Sweet corn: Bi-color, White, or Yellow
|Serving Size 1 6-inch ear of corn (0g)
Servings Per Container 1
|Amount Per Serving|
|Calories 60||Calories from Fat 10|
|% Daily Value *|
|Total Fat 1g||2%|
|Saturated Fat 0g||0%|
|Trans Fat 0g|
|Total Carbohydrate 14g||5%|
|Dietary Fiber 2g||8%|
|* Percent Daily Values are based on a 2,000 calorie diet. Your daily values may be higher or lower depending on your calorie needs.|
- Food Type(s)
Boil, steam, microwave or roast.
Good quality corn has full, evenly formed filled ears with straight rows of kernels. The husks will be fresh-looking and bright green, and the silk ends free of decay or worm damage. Be sure the coloring of the kernels is bright and shiny. Pull back the husk and poke one of the kernels at the tip of the silk end with a fingernail. If juice squirts out and is only slightly cloudy, it’s fresh. If the juice is thick or non-existent, the corn is old.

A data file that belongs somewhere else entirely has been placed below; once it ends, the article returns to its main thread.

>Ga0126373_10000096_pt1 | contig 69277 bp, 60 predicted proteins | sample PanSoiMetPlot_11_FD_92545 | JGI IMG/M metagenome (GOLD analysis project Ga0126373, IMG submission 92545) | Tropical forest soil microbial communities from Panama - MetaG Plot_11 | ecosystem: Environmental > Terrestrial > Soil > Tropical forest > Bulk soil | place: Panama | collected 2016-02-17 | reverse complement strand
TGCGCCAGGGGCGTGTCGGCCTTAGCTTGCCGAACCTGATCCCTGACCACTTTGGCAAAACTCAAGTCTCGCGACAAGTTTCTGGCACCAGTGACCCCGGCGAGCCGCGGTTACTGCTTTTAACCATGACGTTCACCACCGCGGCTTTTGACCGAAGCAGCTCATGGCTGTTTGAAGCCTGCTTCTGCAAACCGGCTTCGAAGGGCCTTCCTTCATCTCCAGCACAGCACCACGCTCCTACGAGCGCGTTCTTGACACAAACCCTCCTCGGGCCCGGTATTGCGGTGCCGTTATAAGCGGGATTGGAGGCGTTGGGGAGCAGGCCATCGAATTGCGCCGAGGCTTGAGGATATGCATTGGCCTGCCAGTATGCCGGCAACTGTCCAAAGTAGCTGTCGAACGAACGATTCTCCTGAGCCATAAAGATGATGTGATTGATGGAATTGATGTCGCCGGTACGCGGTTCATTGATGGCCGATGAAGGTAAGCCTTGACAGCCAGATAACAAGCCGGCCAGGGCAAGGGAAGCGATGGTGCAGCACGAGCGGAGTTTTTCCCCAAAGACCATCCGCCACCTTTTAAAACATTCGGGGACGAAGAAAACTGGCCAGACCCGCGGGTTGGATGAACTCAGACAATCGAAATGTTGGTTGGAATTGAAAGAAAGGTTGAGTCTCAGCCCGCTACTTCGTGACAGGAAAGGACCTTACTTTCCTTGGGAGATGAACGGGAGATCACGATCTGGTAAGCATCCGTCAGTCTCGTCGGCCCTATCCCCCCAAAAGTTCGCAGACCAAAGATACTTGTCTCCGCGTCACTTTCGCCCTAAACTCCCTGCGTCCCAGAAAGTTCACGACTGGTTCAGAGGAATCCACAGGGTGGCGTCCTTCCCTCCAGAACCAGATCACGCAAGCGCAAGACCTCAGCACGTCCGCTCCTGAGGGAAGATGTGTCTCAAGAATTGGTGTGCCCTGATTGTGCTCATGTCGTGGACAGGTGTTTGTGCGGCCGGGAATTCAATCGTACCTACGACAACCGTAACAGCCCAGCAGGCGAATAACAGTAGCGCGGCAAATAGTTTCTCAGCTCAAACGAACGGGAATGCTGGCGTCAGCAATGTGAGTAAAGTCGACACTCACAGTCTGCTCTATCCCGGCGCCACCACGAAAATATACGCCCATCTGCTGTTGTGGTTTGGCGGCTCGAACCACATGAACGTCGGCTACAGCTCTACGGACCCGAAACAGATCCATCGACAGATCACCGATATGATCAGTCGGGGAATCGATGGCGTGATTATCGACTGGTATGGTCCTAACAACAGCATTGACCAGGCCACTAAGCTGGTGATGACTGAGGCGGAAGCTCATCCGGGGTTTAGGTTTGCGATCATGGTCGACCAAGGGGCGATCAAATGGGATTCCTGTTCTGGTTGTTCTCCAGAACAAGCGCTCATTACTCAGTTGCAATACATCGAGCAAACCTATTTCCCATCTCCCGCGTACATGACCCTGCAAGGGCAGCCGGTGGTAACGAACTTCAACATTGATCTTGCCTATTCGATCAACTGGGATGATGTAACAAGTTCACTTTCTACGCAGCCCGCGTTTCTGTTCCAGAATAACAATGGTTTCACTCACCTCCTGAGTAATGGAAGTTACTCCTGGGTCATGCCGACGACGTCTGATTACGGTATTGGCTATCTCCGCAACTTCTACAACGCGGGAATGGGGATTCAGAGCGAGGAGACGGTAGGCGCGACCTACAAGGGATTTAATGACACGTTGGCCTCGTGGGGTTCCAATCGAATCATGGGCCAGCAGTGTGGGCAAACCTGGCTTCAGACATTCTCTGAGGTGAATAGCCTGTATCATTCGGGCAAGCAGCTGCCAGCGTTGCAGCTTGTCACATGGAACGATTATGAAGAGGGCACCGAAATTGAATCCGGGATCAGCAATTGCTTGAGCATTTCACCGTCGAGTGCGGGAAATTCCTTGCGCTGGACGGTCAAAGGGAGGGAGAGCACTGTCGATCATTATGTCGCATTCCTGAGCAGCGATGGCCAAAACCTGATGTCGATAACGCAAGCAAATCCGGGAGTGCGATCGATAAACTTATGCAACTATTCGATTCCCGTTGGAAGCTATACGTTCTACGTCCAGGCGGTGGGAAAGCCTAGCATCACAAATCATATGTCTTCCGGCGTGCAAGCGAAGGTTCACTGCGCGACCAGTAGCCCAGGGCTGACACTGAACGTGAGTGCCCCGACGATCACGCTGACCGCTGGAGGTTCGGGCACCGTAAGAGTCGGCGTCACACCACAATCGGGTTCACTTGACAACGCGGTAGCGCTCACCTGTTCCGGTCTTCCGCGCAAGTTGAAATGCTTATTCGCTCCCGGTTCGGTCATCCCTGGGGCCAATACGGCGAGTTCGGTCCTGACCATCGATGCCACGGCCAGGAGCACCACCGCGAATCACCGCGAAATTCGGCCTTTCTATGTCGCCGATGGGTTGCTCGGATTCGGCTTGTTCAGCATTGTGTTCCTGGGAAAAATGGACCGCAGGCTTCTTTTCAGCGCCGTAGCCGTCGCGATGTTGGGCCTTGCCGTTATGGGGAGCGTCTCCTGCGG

Avoid corn that has shriveled, burned looking husks, or has dark-colored slime in the tassel. Large kernels, those with dark yellow dents and wrinkled kernels with no juice in them are all indications of old corn. Also avoid underdeveloped kernels lacking good color (except in the white variety) and short or crooked ears that are not filled almost to the tip with kernels.
Store sweet corn in the refrigerator for up to three days. Keep the husk attached to the sweet corn during storage; it will help protect and retain the corn’s moisture content. If the husk is already removed, refrigerate fresh corn in a plastic bag.